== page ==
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West to trump East in price, flows this summer

By Patrick Badgley and Samantha Santa Maria

March 17, 2014 - After an historic winter that saw gas prices in the Northeast and Midwest hit record highs and supplies from the Rockies and western Canada increasingly head eastward, forward assessments now indicate stronger year-over-year Western gas prices that will create the incentive to flow more gas westward this summer, a Platts analysis shows.

(See chart: Summer gas forward package comparisons)

Even as a record number of heating degree days depleted storage inventories to historical lows across North America, it appears expectations of continued rampant production out of the Northeast -- namely the Marcellus Shale -- to fill regional storage and satisfy summer power demand are significantly depressing markets from the Northeast to the Upper Midwest to the Rockies, Platts M2MS data shows.

Analysis continues below...

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On the West Coast, however, drought conditions in California and expected growth in power burn amid concerns that storage will not fill up as quickly as Eastern and Midwest markets are apparently propping up summer forward prices over year-ago levels.

"The big difference between nearly every part of the country and the West can be summed up in two words: Marcellus Shale," a financial trader said. "Markets that are going to get Marcellus supplies are banking on that production taking out price premiums."

"The Marcellus is going to displace Western Canadian, Rockies and Midcontinent gas this summer," another trader said. "You put that up against some strong hydro conditions in the Pacific Northwest and you get depressed markets just about everywhere you look -- except the West Coast."

The summer forward package for the Pacific Gas & Electric city-gate has averaged at plus 45.8 cents/MMBtu so far this year, compared with its summer 2013 average price of 26.75 cents/MMBtu during the same period a year ago, Platts data shows.

By contrast, in the Appalachian production region, Dominion South's prompt summer package is averaging at minus 85 cents/MMBtu so far this year, vs. the year-ago average of minus 7.05 cents/MMBtu.

These stronger year-over-year values and spreads should reverse the eastern flow dynamics that have been in place this winter.

Moreover, projections for summer demand in the Southwest appear quite bullish. Platts unit Bentek Energy is projecting regional demand at 8.2 Bcf/d, about 220,000 Mcf/d above last year's level.

As such, the summer forward package for Northern California consuming hub PG&E city-gate has averaged 66 cents above Northwest Pipeline-Rockies for the year-to-date, compared with 42 cents last year, according to Platts data.

Bentek data shows inflows from Ruby Pipeline to the PG&E system at about 741,000 Mcf/d last April through October. With PG&E receipt capacity from Ruby of 1.5 Bcf/d and the wider price spreads, there is room for those volumes to grow this summer.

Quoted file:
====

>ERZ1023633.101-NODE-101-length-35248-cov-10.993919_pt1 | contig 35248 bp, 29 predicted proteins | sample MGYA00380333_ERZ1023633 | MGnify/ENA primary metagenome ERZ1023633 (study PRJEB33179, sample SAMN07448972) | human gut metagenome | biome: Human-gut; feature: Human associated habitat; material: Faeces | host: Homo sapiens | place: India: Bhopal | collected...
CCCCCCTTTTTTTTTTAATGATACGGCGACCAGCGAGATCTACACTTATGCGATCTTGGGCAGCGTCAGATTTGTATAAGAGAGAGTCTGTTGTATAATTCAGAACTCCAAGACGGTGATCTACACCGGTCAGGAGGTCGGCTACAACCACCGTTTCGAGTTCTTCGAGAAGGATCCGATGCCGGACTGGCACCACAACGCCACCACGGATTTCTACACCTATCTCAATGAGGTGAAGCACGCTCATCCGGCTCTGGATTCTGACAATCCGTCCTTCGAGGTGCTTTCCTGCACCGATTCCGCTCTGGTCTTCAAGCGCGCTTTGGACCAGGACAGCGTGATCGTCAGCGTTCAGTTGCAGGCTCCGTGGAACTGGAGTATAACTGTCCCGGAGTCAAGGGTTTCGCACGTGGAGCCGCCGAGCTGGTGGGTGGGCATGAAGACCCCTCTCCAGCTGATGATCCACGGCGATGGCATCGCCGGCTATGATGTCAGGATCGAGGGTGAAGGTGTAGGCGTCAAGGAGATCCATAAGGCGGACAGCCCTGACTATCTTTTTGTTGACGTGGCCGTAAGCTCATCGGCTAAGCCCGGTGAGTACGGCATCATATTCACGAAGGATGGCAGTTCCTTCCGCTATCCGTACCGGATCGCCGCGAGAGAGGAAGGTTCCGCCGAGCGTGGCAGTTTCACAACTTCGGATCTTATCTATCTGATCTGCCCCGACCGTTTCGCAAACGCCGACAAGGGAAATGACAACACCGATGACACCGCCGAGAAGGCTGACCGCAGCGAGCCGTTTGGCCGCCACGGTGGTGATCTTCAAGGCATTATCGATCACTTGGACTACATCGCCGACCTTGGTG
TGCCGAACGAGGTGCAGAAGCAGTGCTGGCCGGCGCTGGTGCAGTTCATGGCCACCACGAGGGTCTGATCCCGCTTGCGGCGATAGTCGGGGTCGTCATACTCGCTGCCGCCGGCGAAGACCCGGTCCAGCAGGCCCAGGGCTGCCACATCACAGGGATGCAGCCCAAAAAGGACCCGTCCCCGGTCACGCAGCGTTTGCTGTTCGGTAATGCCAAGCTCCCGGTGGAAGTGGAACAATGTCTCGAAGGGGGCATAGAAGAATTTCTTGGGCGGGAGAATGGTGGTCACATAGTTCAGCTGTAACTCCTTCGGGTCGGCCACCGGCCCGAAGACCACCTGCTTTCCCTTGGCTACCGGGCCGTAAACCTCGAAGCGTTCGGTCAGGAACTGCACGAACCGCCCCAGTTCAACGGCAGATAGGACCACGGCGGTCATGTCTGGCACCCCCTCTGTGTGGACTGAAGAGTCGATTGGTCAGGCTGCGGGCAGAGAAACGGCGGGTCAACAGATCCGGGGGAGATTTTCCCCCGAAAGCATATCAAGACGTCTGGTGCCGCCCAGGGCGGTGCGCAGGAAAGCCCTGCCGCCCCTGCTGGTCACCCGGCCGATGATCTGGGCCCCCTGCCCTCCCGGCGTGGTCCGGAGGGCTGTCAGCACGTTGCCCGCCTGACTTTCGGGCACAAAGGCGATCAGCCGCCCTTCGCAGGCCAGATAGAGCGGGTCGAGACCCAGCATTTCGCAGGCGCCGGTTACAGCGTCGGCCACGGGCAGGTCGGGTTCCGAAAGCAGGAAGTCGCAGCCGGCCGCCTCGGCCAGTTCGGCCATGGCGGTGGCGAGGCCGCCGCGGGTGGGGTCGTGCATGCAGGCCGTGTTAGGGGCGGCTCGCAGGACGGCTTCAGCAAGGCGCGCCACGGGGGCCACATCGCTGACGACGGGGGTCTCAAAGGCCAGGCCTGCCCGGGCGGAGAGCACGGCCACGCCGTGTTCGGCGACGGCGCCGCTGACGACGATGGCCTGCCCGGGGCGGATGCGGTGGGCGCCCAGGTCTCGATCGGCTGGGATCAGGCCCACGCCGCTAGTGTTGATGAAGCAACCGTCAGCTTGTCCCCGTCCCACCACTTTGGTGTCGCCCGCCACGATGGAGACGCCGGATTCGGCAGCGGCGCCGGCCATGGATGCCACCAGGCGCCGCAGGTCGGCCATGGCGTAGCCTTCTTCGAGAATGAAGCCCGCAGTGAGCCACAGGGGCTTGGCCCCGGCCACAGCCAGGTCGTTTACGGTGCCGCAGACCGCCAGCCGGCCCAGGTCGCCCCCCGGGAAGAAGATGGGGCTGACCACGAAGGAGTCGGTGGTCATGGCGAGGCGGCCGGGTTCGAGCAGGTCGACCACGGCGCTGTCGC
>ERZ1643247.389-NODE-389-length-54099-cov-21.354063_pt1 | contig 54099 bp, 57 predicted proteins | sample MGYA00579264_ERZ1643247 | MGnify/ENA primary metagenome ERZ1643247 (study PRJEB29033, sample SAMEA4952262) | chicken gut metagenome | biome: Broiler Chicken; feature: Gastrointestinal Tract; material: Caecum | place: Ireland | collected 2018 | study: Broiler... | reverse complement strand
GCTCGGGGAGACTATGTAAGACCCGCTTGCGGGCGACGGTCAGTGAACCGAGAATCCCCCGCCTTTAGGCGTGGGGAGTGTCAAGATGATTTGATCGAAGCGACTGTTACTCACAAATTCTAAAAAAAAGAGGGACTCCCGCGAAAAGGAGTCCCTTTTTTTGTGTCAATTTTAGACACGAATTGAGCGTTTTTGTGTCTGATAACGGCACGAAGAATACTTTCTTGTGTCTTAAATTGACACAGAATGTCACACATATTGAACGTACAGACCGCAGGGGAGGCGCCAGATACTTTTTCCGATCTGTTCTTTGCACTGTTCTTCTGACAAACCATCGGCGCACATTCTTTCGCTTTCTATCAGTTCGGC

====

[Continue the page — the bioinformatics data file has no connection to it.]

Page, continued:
That would be a reversal from the last few months, when Ruby flows to PG&E have averaged only 454,000 Mcf/d, down from about 1 Bcf/d in the same period last year.

Meanwhile, the prices for summer forwards at AECO-Alberta in western Canada have also dropped to a deeper discount to PG&E, averaging about 90 cents so far this year, compared with 52 cents last year. That discount should give Rockies gas some competition for the Northern California market.

Midwestern consuming markets have largely offered more attractive spreads for western producers this year, but summer forward prices indicate an end to that advantage this summer as cold weather-driven demand in the Midwest gives way to more mild conditions.

That was illustrated in the past week when the Chicago city-gates April forward price flipped to a 20-cent discount to PG&E Thursday from a 20-cent premium on March 7.

Still, early on in the summer, western Canadian flows to the Upper Midwest and eastern Canada could improve year-over-year early on in the summer, a Midwestern trader said.

"I do think we will see elevated deliveries at least early on this year," the trader said. "Once we get into the real heat, though, I would think more of that will stay west. Hard telling really as it is dependent on so many things."

Amid low storage inventories, the massive Dawn, Ontario, storage hub has also been an attractive market for western gas.

Despite falling to a historical low of 14.5 Bcf, and with a similar inventory situation for Michigan storage facilities, Bentek anticipates Dawn storage inventory will fill to near-normal levels by November 1.

It currently is just 11.3% full, according to data from Dawn's operator Union Gas.

A new toll structure implemented last year for TransCanada's Canadian Mainline could contribute to increased flows from western to eastern Canada, despite a tighter price spread for summer forwards packages.

Platts data shows Dawn summer forwards have averaged about 63 cents above AECO year-to-date, compared with a 71-cent premium last year.

So far this year, flows at Empress, Alberta -- an indicator of West-to-East flows --- have averaged about 3.7 Bcf/d, compared with about 2.5 Bcf/d a year earlier.

But the Upper Midwest and eastern Canada are not the only regions short on storage as the calendar prepares to turn to injection season.

US gas in storage fell 195 Bcf to 1.001 Tcf for the week that ended March 7, the Energy Information Administration said Thursday. That brought working gas inventories to a 958-Bcf deficit to the year-ago level, while the deficit to the five-year average climbed to 858 Bcf

Next page: Hydro forecasts do about-face

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